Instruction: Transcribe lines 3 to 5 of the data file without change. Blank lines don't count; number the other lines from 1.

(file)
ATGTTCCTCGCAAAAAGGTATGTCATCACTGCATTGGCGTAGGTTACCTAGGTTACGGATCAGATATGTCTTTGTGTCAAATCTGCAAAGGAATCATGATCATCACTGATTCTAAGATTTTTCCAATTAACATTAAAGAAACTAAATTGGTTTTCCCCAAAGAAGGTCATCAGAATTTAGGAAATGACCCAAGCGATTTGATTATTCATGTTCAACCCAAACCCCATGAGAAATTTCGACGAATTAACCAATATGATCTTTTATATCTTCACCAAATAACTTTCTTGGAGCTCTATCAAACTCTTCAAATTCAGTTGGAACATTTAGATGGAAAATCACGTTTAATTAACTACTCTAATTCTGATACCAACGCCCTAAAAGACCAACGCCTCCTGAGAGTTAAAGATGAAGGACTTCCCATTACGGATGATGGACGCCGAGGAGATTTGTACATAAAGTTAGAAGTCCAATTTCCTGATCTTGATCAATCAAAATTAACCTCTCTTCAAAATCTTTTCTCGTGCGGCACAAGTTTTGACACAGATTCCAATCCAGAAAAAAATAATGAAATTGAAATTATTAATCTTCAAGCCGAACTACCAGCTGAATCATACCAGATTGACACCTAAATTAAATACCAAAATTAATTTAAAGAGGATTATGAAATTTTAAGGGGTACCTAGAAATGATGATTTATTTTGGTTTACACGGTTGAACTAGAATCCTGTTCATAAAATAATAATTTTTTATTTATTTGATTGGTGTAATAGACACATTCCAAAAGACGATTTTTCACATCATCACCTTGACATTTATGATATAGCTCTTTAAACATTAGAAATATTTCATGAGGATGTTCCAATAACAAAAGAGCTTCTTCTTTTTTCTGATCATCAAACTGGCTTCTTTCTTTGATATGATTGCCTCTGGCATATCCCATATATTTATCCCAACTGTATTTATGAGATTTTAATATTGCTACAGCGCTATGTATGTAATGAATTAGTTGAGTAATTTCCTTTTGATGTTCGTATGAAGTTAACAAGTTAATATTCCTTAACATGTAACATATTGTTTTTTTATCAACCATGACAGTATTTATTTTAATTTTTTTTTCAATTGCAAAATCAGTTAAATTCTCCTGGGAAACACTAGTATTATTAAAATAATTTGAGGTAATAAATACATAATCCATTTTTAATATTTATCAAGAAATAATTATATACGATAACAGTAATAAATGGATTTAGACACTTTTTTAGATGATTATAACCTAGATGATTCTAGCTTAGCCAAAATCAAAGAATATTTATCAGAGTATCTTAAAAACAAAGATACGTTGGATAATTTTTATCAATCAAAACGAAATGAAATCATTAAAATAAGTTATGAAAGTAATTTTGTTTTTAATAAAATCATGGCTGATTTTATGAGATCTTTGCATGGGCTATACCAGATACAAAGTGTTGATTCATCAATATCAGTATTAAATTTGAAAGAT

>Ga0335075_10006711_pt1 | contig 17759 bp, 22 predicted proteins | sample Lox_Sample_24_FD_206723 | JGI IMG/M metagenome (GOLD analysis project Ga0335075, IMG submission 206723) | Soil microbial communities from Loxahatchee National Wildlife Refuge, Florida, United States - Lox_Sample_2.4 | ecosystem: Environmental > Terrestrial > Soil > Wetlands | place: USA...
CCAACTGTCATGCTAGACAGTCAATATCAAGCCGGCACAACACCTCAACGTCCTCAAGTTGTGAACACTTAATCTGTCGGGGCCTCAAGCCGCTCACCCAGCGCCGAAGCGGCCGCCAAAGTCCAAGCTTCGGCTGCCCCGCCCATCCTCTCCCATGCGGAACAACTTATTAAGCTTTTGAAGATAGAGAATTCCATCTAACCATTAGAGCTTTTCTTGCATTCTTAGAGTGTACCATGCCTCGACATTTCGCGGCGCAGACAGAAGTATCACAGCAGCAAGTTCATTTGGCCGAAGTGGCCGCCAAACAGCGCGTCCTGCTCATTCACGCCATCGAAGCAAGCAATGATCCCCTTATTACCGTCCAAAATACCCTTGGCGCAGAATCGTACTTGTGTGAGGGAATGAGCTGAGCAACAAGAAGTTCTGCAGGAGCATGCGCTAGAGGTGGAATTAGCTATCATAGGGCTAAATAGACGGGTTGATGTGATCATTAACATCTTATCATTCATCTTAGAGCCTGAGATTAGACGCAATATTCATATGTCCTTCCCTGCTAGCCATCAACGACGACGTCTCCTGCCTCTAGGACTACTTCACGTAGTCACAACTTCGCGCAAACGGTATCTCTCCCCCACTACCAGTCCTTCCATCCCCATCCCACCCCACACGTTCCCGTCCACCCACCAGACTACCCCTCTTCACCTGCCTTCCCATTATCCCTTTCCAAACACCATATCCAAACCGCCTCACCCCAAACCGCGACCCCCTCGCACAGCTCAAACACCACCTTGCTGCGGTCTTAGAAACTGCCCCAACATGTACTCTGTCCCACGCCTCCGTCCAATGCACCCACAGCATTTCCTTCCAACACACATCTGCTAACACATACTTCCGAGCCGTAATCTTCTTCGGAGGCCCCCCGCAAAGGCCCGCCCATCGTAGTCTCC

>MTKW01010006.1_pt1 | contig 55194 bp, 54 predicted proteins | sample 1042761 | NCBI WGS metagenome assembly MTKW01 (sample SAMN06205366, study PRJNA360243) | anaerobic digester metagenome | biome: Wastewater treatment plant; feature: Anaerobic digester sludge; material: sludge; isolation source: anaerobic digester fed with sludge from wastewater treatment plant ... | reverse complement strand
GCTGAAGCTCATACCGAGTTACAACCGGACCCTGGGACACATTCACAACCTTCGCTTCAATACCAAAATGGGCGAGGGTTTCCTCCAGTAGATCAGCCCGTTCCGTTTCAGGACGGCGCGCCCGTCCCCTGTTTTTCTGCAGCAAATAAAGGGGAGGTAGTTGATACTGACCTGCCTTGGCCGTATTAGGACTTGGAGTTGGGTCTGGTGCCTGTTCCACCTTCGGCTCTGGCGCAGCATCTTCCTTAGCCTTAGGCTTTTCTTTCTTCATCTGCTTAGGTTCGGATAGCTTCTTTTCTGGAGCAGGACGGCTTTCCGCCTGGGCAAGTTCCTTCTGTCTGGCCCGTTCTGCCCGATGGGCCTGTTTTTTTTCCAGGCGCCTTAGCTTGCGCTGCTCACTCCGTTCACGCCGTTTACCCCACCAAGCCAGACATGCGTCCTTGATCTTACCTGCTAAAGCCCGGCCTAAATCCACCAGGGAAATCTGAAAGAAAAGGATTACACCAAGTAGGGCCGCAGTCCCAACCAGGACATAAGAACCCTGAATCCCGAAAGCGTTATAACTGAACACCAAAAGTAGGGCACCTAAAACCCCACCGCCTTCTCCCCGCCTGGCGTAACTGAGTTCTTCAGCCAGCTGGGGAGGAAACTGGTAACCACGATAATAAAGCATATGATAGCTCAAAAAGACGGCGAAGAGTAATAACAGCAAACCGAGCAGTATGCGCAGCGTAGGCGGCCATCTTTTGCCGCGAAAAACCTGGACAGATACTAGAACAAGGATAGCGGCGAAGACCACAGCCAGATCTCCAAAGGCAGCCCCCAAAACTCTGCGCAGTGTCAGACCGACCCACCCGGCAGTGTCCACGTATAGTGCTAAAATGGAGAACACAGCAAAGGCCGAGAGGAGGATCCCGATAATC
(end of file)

CCAACTGTCATGCTAGACAGTCAATATCAAGCCGGCACAACACCTCAACGTCCTCAAGTTGTGAACACTTAATCTGTCGGGGCCTCAAGCCGCTCACCCAGCGCCGAAGCGGCCGCCAAAGTCCAAGCTTCGGCTGCCCCGCCCATCCTCTCCCATGCGGAACAACTTATTAAGCTTTTGAAGATAGAGAATTCCATCTAACCATTAGAGCTTTTCTTGCATTCTTAGAGTGTACCATGCCTCGACATTTCGCGGCGCAGACAGAAGTATCACAGCAGCAAGTTCATTTGGCCGAAGTGGCCGCCAAACAGCGCGTCCTGCTCATTCACGCCATCGAAGCAAGCAATGATCCCCTTATTACCGTCCAAAATACCCTTGGCGCAGAATCGTACTTGTGTGAGGGAATGAGCTGAGCAACAAGAAGTTCTGCAGGAGCATGCGCTAGAGGTGGAATTAGCTATCATAGGGCTAAATAGACGGGTTGATGTGATCATTAACATCTTATCATTCATCTTAGAGCCTGAGATTAGACGCAATATTCATATGTCCTTCCCTGCTAGCCATCAACGACGACGTCTCCTGCCTCTAGGACTACTTCACGTAGTCACAACTTCGCGCAAACGGTATCTCTCCCCCACTACCAGTCCTTCCATCCCCATCCCACCCCACACGTTCCCGTCCACCCACCAGACTACCCCTCTTCACCTGCCTTCCCATTATCCCTTTCCAAACACCATATCCAAACCGCCTCACCCCAAACCGCGACCCCCTCGCACAGCTCAAACACCACCTTGCTGCGGTCTTAGAAACTGCCCCAACATGTACTCTGTCCCACGCCTCCGTCCAATGCACCCACAGCATTTCCTTCCAACACACATCTGCTAACACATACTTCCGAGCCGTAATCTTCTTCGGAGGCCCCCCGCAAAGGCCCGCCCATCGTAGTCTCC

>MTKW01010006.1_pt1 | contig 55194 bp, 54 predicted proteins | sample 1042761 | NCBI WGS metagenome assembly MTKW01 (sample SAMN06205366, study PRJNA360243) | anaerobic digester metagenome | biome: Wastewater treatment plant; feature: Anaerobic digester sludge; material: sludge; isolation source: anaerobic digester fed with sludge from wastewater treatment plant ... | reverse complement strand
GCTGAAGCTCATACCGAGTTACAACCGGACCCTGGGACACATTCACAACCTTCGCTTCAATACCAAAATGGGCGAGGGTTTCCTCCAGTAGATCAGCCCGTTCCGTTTCAGGACGGCGCGCCCGTCCCCTGTTTTTCTGCAGCAAATAAAGGGGAGGTAGTTGATACTGACCTGCCTTGGCCGTATTAGGACTTGGAGTTGGGTCTGGTGCCTGTTCCACCTTCGGCTCTGGCGCAGCATCTTCCTTAGCCTTAGGCTTTTCTTTCTTCATCTGCTTAGGTTCGGATAGCTTCTTTTCTGGAGCAGGACGGCTTTCCGCCTGGGCAAGTTCCTTCTGTCTGGCCCGTTCTGCCCGATGGGCCTGTTTTTTTTCCAGGCGCCTTAGCTTGCGCTGCTCACTCCGTTCACGCCGTTTACCCCACCAAGCCAGACATGCGTCCTTGATCTTACCTGCTAAAGCCCGGCCTAAATCCACCAGGGAAATCTGAAAGAAAAGGATTACACCAAGTAGGGCCGCAGTCCCAACCAGGACATAAGAACCCTGAATCCCGAAAGCGTTATAACTGAACACCAAAAGTAGGGCACCTAAAACCCCACCGCCTTCTCCCCGCCTGGCGTAACTGAGTTCTTCAGCCAGCTGGGGAGGAAACTGGTAACCACGATAATAAAGCATATGATAGCTCAAAAAGACGGCGAAGAGTAATAACAGCAAACCGAGCAGTATGCGCAGCGTAGGCGGCCATCTTTTGCCGCGAAAAACCTGGACAGATACTAGAACAAGGATAGCGGCGAAGACCACAGCCAGATCTCCAAAGGCAGCCCCCAAAACTCTGCGCAGTGTCAGACCGACCCACCCGGCAGTGTCCACGTATAGTGCTAAAATGGAGAACACAGCAAAGGCCGAGAGGAGGATCCCGATAATC